Digital Images and Image Analysis
Sombrero Galaxy Across the Spectrum
Credit: Todd Boroson/NOAO/AURA/NSF
Just about everyone has seen beautiful astronomical images and wondered if this is what the object “really” looks like. The image on this page shows the “Sombrero galaxy”, or M104. It is composed by combining images taken through different filters, a technique in image analysis that you can explore, using the links to background material and data on this page.
All images in modern astronomy are taken with cameras that are similar to an ordinary digital camera. However, in order to use these images for scientific study, objects are imaged sequentially through different filters. To learn more, download the document ccd_intro_web.pdf. You will also need to download and install the ImageJ software to manipulate the data. You can choose different data images below.
Each of the following zipped files includes multiple FITS files showing the object taken through different filters. Most of the objects on this page have been imaged in B, V and H alpha at the 0.9m WIYN telescope at Kitt Peak. More information on them is easily available through a web search of their identification number. The images are matched so they do not require shifting in most cases. You will have to experiment with the contrast (described in the document you downloaded) to see the nebulosity, or galaxy, or planetary nebula in these images. Hint: in most of the images, the dynamic range is very small. Start with minimum values around zero, maximum value of only a few hundred data numbers.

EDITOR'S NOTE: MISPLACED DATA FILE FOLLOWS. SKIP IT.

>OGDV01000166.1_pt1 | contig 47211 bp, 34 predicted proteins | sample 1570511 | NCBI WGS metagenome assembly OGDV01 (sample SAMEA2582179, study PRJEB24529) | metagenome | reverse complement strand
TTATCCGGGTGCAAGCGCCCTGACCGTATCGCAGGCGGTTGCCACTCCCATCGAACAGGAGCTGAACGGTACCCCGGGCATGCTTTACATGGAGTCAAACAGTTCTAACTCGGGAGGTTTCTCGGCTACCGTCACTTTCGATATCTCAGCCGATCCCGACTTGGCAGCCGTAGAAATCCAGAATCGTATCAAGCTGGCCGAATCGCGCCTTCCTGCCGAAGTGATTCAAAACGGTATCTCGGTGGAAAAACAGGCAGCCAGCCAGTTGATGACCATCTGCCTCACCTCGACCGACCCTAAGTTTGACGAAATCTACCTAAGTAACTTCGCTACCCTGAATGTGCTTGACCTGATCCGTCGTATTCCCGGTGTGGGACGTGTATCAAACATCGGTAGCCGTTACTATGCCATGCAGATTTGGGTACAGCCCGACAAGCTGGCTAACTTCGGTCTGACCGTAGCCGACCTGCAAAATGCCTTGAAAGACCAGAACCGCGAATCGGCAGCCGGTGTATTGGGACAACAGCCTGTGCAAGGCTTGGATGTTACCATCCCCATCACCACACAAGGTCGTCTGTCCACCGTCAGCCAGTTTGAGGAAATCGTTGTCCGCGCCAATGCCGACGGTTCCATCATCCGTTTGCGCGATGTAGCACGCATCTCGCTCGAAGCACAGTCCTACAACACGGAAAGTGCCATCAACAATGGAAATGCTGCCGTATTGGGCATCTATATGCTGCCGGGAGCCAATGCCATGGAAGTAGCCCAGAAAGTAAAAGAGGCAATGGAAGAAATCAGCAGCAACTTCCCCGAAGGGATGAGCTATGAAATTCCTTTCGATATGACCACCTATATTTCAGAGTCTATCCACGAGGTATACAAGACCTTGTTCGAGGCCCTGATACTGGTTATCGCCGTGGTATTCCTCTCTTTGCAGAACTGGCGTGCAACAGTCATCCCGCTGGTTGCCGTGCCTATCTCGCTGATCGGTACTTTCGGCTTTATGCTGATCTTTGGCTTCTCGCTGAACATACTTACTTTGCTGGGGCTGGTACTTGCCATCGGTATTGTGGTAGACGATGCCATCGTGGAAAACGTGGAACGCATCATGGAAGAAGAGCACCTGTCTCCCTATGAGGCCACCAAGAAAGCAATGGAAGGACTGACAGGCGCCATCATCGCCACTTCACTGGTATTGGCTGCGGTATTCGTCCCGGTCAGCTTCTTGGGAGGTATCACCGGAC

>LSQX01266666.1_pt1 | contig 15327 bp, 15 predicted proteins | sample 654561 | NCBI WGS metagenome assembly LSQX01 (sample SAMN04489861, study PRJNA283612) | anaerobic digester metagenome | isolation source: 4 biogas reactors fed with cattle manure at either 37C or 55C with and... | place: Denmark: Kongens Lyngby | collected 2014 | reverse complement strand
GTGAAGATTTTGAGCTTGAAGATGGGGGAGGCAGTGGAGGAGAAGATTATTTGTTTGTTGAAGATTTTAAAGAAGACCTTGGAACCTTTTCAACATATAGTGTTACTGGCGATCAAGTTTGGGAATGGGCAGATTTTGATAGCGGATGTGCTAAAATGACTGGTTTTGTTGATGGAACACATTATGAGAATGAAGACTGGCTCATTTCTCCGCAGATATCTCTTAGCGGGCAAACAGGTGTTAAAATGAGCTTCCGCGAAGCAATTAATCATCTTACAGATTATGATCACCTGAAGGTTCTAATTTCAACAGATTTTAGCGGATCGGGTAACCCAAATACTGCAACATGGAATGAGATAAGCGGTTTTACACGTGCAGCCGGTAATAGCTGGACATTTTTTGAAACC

Star clusters and nebulosity:
- M16: Very bright nebulosity!
- M17: Another bright nebula. There are 4 images which include an R filter
- NGC7023. Faint nebulosity surrounding the bright star. Is there really a cluster here
- Caldwell 27 (NGC 6888): again, is this a star cluster?
- IC 5146: Another young cluster with gas and stars.
M51: the folder labeled “test images” contains B,V,R and H alpha images taken in 2003 The folder labeled M51_SN contains images in 5 filters taken 30 June 2005, the night after a supernova appeared in the galaxy. Examine these and compare with the 2003 data to see if you can identify the supernova.
(For additional images of open
clusters,see the open cluster page):
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